How Trickle-down Economics Works

The Basics of Trickle-down Economics

Thomas Sowell argues that "trickle down" is a misnomer because tax cuts for the wealthy help the working class before anyone else.
Thomas Sowell argues that "trickle down" is a misnomer because tax cuts for the wealthy help the working class before anyone else.
John Harding/Time Life Pictures/Getty Images

­Now that we have an idea of how the idea came about, let's try to put all the pieces together to understand trickle-down economics as a whole. According to Say's Law, boosting production is the key to crawling out ­of a recession. Tax breaks improve tax revenues, and according to Laffer's curve, they also boost production. Giving tax breaks to the wealthy stands as a policy meant to improve the overall health of the economy.

Opponents of this economic theory tend to believe that politicians who support it are in the pockets of wealthy businessmen. They often summarize trickle-down economics to something resembling Will Rogers' definition: The policy of giving breaks to the rich first and hoping the benefits will eventually make their way to the working classes. Proponents of trickle-down (or supply-side) economics object to this evaluation, calling it not just an oversimplification but a misinterpretation of what they hypothesize will happen.

Thomas Sowell, an ardent supporter of trickle-down theory, argues that the popular definition gets it backward. Instead of benefiting the wealthy first, the policy actually benefits the working class first. This may sound impossible -- after all, it's the wealthy who get the tax breaks, not the poor. However, Sowell maintains that because the wealthy make investments in order to make a profit, they spend the money first on expenses of the business venture. (In other words, spending money to make money.) These wealthy investors must pay workers, thus creating jobs, before they can expect to see any profits. Therefore, it's the workers who receive the most immediate relief [source: Sowell].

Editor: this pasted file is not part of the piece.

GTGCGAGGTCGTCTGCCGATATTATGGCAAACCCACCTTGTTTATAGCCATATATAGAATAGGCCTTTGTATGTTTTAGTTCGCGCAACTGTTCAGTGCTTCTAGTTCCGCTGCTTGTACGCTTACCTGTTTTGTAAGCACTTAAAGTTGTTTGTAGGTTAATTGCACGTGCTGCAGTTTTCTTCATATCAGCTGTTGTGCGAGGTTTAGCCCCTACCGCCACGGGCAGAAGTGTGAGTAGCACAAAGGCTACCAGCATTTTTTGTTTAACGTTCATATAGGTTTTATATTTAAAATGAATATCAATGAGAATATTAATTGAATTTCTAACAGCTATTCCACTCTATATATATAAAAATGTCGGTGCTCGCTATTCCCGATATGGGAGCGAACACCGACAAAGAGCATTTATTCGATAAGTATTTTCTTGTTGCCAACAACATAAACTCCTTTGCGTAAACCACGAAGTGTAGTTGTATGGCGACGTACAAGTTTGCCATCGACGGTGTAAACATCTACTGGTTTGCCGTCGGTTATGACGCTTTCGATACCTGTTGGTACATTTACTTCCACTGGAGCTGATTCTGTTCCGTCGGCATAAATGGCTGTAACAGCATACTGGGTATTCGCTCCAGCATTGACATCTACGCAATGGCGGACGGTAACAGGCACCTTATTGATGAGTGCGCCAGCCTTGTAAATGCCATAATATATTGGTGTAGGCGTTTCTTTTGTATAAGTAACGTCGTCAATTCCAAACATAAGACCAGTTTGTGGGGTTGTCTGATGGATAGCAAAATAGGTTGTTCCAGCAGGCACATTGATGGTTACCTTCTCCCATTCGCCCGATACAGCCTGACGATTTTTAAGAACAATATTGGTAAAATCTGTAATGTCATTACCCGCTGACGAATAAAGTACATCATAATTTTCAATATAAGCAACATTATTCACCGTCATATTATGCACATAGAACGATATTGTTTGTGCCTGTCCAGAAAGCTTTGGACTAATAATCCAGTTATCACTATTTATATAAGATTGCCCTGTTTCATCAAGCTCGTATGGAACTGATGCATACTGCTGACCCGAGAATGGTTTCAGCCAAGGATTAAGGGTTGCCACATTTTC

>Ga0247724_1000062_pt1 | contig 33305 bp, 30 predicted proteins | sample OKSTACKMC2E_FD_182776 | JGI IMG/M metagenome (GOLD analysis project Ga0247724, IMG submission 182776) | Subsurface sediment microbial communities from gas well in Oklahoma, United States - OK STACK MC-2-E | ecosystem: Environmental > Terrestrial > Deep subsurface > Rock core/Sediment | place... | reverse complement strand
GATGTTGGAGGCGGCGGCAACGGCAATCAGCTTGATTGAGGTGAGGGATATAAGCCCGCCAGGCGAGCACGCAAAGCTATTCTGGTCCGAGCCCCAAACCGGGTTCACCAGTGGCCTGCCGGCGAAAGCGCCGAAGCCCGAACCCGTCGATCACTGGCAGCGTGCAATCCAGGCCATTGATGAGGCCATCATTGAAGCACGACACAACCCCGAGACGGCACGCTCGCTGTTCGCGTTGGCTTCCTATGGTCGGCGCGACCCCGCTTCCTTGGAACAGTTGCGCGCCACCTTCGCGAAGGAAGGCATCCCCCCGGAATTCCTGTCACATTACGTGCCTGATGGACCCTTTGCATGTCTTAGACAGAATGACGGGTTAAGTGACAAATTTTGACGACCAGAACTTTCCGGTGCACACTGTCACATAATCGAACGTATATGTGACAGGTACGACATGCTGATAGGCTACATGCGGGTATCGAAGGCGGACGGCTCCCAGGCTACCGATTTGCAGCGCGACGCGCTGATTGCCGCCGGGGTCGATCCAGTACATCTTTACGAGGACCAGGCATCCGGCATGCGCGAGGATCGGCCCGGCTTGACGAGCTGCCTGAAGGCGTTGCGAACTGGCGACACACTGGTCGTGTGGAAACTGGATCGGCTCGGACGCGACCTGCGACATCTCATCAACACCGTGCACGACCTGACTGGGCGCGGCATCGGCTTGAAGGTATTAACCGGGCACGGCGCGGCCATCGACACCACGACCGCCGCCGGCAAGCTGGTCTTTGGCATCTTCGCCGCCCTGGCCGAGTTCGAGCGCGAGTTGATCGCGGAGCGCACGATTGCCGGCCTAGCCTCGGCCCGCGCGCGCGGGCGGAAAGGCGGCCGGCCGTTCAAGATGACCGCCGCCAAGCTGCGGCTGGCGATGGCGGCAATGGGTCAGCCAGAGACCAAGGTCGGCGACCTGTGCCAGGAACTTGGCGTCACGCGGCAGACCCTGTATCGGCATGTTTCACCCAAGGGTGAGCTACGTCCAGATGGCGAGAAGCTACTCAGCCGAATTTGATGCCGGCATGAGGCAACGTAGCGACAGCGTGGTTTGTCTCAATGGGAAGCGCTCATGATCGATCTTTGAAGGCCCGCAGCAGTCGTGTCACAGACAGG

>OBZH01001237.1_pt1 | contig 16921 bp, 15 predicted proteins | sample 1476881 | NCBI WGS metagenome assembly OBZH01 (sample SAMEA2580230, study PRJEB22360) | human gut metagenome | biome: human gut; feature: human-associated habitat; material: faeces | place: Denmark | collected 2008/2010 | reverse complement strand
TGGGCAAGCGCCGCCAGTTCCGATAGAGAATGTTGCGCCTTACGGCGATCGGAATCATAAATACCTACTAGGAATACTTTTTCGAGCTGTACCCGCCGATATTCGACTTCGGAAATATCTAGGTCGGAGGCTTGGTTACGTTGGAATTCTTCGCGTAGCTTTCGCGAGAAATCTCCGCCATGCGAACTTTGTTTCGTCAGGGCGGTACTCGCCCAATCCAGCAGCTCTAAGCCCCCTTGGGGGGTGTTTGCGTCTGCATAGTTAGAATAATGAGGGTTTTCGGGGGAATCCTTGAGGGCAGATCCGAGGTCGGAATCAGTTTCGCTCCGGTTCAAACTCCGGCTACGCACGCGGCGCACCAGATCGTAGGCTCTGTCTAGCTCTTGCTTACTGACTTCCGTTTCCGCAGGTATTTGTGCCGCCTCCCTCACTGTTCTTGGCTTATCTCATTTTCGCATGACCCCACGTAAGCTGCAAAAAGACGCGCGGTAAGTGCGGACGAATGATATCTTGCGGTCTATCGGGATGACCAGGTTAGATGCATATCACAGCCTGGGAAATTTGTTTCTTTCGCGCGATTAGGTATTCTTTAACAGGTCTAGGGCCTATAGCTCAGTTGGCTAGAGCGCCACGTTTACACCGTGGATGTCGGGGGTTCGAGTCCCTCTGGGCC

­While it might­ be true that some wealthy members of society seek tax breaks for self-serving purposes and might even bribe politicians into voting for these policies, trickle-down economists would consider this irrelevant to the question of whether the theory works for everyone. John F. Kennedy showed his support of the trickle-down economic theory when he said, "a rising tide lifts all boats" -- meaning that a growing economy benefits you whether you're rich or poor [source: Nugent].

Now that we know how it's supposed to work, let's take a look at the theory in action.